Not sure that you want to start a business in a big way? Then think of turning a hobby into a business this season and step out with other craft show vendors with your specialty item. A great way to begin is to make your own cards. Carol Lennox ( says it’s important to choose the card making project that interests you; for example, birthday cards for family and friends. She says that some people prefer to make cards by hand, while others prefer to purchase card making software. Either way, she says a good business tip is to "Think of the card recipient and pick something that will be special to them…when you're producing mass amounts and a variety of cards, especially for sale.”

With a bit of ingenuity, your thoughtful ideas and talented hands can turn raw materials like paper, glue and stencil into products that last throughout the year… and also create profits!

It’s generally the fall season when many people think about going to craft shows and turning their hobby into a business. Hobbies can be a great source of relaxation and certainly reduce stress, but that relaxed feeling frequently changes when thinking about a hobby as a business. When that thought enters the equation, an otherwise normal, emotionally healthy individual can become a basket case and their own worst critique, their biggest stumbling block.

Sharon Michaels (, author of How To Give Yourself The Power To Succeed, found that she was her biggest stumbling block and took steps to make changes for the better. After years of studying, workshops and seminars she says that, "As I began to conquer my own internal stumbling blocks, things began to change for the better. I’ve turned all my learning and teaching into what I do today – it is my passion!”

Sometimes the greatest step you can take in business is to get out of your own way and let your natural talents and intelligence take over. Following your instincts can be your best ally, but you won’t realize it if you continue to stand back in the shadows and not venture out. Stepping out from the safety of a hobby into any business is a risk, and it takes courage.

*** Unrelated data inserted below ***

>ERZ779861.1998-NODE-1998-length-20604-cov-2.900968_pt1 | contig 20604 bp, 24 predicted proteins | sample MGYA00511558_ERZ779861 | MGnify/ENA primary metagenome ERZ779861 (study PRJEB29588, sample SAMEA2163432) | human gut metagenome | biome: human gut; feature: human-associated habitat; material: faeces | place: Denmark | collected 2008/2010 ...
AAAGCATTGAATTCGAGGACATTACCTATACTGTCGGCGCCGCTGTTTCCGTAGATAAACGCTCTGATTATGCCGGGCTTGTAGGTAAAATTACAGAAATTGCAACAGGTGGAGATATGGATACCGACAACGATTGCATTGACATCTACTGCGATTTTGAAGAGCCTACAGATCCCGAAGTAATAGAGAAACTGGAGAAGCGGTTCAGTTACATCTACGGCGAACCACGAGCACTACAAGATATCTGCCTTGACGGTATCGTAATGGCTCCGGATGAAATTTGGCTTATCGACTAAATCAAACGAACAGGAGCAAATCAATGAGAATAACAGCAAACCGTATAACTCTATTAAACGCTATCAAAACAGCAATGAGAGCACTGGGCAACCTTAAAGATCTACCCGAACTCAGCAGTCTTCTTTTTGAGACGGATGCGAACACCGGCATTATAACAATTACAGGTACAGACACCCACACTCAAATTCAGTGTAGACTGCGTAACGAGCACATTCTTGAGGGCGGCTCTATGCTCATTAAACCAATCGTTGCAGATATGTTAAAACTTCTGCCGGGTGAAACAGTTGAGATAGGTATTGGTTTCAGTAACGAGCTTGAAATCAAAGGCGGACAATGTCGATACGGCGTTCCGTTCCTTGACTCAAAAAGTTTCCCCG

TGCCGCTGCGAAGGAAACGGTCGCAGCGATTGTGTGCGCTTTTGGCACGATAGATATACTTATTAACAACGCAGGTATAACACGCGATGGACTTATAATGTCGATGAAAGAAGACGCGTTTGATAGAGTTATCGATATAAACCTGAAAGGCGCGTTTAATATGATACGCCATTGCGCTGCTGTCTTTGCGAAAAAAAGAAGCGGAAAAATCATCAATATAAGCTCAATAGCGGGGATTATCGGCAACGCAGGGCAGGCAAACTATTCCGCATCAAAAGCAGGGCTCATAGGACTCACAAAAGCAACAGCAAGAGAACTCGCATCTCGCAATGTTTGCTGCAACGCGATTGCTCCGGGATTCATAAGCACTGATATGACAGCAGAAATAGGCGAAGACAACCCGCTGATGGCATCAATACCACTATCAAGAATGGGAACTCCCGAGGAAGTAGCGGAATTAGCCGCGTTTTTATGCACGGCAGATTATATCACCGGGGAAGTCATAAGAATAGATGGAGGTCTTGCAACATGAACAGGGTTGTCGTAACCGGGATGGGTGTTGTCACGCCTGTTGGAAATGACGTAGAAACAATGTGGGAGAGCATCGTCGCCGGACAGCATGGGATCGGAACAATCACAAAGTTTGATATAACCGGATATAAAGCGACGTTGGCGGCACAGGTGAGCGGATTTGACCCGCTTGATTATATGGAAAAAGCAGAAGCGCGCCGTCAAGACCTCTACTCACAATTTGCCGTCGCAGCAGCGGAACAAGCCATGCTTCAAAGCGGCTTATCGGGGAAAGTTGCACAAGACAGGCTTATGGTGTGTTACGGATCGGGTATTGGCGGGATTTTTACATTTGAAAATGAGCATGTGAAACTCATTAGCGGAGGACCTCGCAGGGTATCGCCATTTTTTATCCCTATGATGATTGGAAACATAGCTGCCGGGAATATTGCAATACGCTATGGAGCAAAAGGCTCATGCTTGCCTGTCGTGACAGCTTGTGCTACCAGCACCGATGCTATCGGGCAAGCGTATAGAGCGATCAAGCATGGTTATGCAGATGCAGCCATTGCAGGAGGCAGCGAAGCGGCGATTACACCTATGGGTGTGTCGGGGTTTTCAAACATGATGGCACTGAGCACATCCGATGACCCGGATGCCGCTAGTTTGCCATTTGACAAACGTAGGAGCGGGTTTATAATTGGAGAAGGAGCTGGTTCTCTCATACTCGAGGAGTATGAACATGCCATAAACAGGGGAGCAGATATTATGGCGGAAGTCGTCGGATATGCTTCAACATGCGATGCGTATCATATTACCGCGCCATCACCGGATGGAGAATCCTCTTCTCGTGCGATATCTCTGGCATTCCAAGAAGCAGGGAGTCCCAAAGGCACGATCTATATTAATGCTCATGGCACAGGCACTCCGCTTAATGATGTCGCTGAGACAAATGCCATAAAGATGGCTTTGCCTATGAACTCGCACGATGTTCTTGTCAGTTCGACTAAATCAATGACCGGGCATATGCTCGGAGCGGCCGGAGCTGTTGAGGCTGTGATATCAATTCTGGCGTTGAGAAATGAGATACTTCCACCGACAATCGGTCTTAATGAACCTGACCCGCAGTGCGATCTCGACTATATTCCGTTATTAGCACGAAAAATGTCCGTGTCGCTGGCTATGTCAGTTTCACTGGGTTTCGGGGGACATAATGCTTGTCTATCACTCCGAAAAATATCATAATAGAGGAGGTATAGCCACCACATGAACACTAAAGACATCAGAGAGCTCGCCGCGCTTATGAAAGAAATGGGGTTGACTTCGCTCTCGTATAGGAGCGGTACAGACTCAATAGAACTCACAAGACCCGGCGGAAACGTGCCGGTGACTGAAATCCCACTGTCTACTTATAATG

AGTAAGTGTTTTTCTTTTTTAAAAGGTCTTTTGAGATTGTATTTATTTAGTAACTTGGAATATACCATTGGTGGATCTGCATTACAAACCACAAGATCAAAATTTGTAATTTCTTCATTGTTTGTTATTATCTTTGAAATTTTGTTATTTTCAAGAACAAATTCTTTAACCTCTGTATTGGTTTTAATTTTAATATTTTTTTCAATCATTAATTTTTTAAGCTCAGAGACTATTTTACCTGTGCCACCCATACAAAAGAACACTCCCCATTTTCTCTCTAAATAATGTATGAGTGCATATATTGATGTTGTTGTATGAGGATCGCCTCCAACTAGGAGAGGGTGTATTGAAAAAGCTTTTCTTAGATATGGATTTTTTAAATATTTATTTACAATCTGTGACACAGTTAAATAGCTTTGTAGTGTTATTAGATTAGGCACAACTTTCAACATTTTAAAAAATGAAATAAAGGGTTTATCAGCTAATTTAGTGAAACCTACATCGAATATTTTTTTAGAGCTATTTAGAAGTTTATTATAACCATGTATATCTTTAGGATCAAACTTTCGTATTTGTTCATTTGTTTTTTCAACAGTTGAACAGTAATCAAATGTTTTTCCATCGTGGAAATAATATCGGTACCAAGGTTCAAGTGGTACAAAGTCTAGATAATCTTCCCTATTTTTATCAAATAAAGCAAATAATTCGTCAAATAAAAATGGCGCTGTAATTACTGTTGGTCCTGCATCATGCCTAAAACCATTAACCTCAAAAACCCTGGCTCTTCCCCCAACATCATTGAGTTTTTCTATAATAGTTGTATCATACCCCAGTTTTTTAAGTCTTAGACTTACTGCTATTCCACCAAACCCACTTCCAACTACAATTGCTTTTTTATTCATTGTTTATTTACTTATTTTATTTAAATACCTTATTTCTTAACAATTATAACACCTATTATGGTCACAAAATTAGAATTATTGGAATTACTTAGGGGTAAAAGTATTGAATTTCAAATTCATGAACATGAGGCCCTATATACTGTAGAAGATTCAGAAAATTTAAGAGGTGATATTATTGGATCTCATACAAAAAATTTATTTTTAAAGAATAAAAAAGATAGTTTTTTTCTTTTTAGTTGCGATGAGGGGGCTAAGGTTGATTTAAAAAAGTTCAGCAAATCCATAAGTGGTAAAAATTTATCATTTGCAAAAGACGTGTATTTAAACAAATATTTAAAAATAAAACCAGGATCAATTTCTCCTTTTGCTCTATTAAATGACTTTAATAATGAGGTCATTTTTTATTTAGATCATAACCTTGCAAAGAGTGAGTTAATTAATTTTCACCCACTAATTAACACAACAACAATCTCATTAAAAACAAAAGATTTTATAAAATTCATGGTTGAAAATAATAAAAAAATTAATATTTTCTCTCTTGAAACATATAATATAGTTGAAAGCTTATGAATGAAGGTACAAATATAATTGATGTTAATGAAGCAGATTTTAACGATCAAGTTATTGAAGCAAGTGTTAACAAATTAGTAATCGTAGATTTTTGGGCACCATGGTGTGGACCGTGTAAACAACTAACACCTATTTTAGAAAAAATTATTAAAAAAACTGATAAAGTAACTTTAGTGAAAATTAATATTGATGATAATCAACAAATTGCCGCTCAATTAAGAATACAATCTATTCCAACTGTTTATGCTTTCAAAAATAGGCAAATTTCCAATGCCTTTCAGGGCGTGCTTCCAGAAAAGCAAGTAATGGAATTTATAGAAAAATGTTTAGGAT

Whether you're putting a new twist on an old product, or about to break through the starting gate of new business this fall season, these tips apply to any season and most types of businesses:

  • Get started! Don’t put off updating your sales products, creating new products, or turning your hobby into a business. If that's been your desire, now’s the time to venture out. (Most likely, other newbies will be there!)
  • Minimize expenses like accounting by handling this cost yourself, if at all possible. If you're operating on a shoestring, look to supportive family members and friends you trust to help out in these early stages and during difficult economic times.
  • Be inventive, attentive and polite to clients and always wear a smile.
  • Have something unexpected to give clients. You want them to buy your products, so as much as possible give them something extra. Along with your great product, they’ll remember that you went the extra mile for them. And Be Sure to invite them to return to your booth next year for more great items.
  • Have a mailing/email list and ask them to sign up, and then follow up with them as soon as the craft show is over (or within 72 hours). 

See how many of these tips you can stretch from fall into winter, then spring and summer. By constantly updating your products, paying attention to your expenses and marketing, and always doing more than what is expected of you, your chances for success grow exponentially. CYNTHIA BULL is an internationally published writer and editor who helps international authors, marketers and speakers add greater value to their products through her top-quality writing, editing and transcription services. She is the author of How To Be A Medical Transcriptionist and Winning At Work While Balancing Your Life, a contributing author of Walking with the Wise Entrepreneur (Mentors Publishing House), cited in Make BIG Profits on eBay (Entrepreneur Press), and Managing Editor of Mentors Magazine Think & Grow Rich Edition. Cynthia has created over 200 book products in the past two years for her clients and, as mentor, helps clients reach their goals through her products, experience and genuine caring. Cynthia
wrote this feature article exclusively for Debbie (, an organization dedicated to helping small businesses succeed.